In the twelfth meter of Book III of Boethius’ The Consolation of Philosophy, Lady Philosophy begins,

Happy is he who can look into the shining spring of good: happy is he who can break the heavy chains of earth…,

and then, after She narrates the myth of Orpheus in detail, the meter concludes:

The fable applies to all of you who seek to raise your minds to sovereign day.  For whoever is conquered and turns his eyes back to the pit of hell, looking into the inferno, loses all the excellence he has gained.

In the eleventh century, William of Conches (Christian Platonist and commentator on Macrobius’ commentary on the Somnium) explains:

Orpheus is used to designate any wise and eloquent man, and hence the name Orpheus is as if to say orea phone, or “best voice”.  His wife is Eurydice, or, that is, natural concupiscence which is joined to everyone…But this natural concupiscence is well named “Eurydice”, or “judgment of the good”, for whatever anyone judges to be good, whether rightly or wrongly, he desires.  This concupiscence while it wandered in the meadow was loved by Aristaeus. Aristaeus is used to represent virtue, for ares means “virtue”.  But this virtue loved that Eurydice, or natural concupiscence, as it wondered through the meadow, or through terrestrial things, which like a meadow now flourish and now dry up.  That is, virtue follows concupiscence always, because it needs to take it away from earthly things.  But Eurydice fled from Aristaeus, for natural concupiscence contradicts virtue, since it desires its own pleasure, which virtue forbids.  But then it dies and descends to Hell, or, that is, to delight in terrestrial things.  When his wife dies, Orpheus sorrows, because when a wise man sees his effort and delight residing in temporal things, he is displeased.  But even though he may overcome everything else with his wise music, he cannot overcome the sorrow for his lost wife, because even if a wise man with his eloquence and wisdom can overcome the vices of others, he cannot take away his own concupiscence from temporal things.  Hence he sorrows greatly. But Orpheus descends to Hell to remove his wife as a wise man descends to a knowledge of terrestrial things so that, having seen that there is no good in them, he may withdraw his concupiscence from them.  But a law is given to him that he must not look back, for “No man putting his hand to the plough, and looking back, is fit for the kingdom of God.” [Luke 9:62]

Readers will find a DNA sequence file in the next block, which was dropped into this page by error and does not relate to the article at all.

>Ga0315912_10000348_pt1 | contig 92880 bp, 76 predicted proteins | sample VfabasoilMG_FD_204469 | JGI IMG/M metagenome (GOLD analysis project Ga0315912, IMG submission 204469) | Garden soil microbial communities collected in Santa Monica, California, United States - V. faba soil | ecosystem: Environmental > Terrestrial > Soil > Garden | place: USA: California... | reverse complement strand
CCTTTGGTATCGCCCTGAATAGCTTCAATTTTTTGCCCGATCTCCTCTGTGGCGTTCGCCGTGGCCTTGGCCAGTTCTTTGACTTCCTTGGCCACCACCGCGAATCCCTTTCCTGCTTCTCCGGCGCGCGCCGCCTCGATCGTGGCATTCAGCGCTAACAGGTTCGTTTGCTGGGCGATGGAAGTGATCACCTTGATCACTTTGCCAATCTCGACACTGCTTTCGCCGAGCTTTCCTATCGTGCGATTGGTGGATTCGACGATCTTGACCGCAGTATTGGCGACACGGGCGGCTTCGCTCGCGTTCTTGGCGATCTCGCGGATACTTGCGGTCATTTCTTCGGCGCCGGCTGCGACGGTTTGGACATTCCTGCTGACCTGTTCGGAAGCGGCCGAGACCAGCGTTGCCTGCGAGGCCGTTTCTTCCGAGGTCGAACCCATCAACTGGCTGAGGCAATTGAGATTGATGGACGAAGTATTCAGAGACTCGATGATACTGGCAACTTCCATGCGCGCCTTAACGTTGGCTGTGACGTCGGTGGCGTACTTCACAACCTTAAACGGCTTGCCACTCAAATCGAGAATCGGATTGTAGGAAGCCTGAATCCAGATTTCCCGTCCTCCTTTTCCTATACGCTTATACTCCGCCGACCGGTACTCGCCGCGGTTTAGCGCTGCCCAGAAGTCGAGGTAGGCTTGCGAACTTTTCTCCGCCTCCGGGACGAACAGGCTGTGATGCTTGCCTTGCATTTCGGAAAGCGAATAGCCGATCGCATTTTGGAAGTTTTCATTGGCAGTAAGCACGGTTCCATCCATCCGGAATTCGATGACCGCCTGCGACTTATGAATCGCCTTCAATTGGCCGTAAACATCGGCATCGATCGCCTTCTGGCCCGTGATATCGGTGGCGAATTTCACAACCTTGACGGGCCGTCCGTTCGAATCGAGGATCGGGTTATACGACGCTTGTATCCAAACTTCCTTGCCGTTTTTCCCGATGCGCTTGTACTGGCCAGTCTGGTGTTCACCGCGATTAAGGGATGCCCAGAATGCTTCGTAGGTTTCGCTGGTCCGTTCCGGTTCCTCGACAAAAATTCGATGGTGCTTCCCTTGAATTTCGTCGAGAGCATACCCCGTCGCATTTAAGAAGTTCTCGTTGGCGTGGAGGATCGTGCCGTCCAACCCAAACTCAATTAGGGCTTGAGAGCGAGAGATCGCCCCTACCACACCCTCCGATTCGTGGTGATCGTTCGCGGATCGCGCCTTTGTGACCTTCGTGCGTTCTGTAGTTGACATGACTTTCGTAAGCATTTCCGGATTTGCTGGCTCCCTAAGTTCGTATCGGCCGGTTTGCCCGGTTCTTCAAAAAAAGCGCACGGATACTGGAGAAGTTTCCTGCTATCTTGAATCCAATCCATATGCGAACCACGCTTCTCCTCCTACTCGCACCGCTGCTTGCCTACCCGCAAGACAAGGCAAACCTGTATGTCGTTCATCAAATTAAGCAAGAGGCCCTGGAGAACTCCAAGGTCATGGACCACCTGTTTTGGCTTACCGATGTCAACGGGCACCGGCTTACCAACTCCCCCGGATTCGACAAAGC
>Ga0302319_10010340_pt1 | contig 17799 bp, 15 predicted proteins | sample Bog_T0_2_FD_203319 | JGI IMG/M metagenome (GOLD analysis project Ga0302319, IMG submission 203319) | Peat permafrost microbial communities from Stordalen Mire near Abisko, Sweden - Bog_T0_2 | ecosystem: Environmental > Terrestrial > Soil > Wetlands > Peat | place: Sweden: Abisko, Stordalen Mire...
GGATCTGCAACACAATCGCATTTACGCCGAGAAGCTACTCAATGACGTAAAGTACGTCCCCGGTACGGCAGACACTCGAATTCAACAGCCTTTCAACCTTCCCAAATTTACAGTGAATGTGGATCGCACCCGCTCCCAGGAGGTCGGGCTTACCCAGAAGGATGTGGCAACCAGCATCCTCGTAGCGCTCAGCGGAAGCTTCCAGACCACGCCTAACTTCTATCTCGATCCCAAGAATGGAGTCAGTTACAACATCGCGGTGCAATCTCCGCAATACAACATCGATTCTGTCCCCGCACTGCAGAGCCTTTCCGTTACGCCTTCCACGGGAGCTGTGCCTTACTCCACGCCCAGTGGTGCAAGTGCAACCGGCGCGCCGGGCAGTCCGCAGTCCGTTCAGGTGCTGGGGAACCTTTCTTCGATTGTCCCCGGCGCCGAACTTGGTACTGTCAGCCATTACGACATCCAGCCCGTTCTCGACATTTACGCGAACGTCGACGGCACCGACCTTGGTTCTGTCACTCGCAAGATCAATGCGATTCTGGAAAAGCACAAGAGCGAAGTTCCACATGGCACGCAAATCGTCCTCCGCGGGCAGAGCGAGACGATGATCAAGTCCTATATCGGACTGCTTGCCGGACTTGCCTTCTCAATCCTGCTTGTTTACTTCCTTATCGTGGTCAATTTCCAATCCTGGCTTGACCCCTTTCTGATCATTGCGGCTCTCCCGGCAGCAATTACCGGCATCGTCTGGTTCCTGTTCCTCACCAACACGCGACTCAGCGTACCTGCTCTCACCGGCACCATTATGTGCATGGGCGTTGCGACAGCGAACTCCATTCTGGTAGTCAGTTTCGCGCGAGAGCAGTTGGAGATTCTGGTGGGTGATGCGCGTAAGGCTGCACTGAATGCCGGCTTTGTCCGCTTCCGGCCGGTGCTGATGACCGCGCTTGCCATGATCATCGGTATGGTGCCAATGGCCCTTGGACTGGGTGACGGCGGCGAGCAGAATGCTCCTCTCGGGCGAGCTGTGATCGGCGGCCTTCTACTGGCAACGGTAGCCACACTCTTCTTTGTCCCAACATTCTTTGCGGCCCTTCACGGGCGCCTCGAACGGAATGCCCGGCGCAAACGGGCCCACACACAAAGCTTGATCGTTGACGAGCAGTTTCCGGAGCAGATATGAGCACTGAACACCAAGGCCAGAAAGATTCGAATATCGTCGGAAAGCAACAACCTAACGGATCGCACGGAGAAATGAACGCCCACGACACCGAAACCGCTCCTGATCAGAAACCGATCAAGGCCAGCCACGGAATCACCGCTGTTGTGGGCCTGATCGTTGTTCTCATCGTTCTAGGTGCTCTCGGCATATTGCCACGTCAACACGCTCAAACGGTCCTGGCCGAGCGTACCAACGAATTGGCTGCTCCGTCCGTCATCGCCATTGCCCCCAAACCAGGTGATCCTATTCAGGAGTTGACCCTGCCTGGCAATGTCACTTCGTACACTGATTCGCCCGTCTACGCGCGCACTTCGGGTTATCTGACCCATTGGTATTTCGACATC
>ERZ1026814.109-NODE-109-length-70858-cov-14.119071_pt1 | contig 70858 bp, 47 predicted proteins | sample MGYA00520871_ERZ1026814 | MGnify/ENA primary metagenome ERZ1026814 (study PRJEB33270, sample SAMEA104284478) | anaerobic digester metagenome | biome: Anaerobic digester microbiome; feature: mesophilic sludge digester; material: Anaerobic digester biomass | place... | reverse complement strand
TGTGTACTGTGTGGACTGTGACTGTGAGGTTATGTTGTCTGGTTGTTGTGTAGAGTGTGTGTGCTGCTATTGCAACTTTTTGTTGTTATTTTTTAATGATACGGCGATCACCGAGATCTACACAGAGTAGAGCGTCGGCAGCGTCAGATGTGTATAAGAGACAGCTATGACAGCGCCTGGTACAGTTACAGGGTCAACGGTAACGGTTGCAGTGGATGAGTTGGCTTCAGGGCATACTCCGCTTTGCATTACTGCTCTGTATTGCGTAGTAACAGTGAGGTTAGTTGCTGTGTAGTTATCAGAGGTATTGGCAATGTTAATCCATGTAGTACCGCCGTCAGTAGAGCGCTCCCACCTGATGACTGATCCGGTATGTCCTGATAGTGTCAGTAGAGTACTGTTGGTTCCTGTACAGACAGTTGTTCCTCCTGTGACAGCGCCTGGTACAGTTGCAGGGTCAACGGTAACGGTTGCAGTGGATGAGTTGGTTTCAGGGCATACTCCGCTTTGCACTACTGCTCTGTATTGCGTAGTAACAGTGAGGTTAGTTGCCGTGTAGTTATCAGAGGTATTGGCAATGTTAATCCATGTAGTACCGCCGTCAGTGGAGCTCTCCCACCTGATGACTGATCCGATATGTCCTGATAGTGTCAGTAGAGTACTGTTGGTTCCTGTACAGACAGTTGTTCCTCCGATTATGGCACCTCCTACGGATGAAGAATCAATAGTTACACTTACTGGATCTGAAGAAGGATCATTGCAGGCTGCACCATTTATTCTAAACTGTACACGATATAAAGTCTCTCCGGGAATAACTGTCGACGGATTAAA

The imagery of this text should by now be familiar.  I draw your attention to three interesting points, however:

First, the incidental analogy to Jesus’ admonition to the plowman not to look behind him (i.e., not to shirk the duties of the Christian life), was indeed regularly linked to the myth of Orpheus looking back at Eurydice–both exemplifying the Orpheo-Platonic imperative, now identified with the Christian, to keep the eye of the soul trained upward upon the heavenly invisibilia.   With these two loci, moreover, the biblical narrative of Lot’s wife looking back at the burning city of Sodom and in punishment changed by God into a pillar of salt, was also often included as another admonitory tale about the perils of the same errant earthly attitude.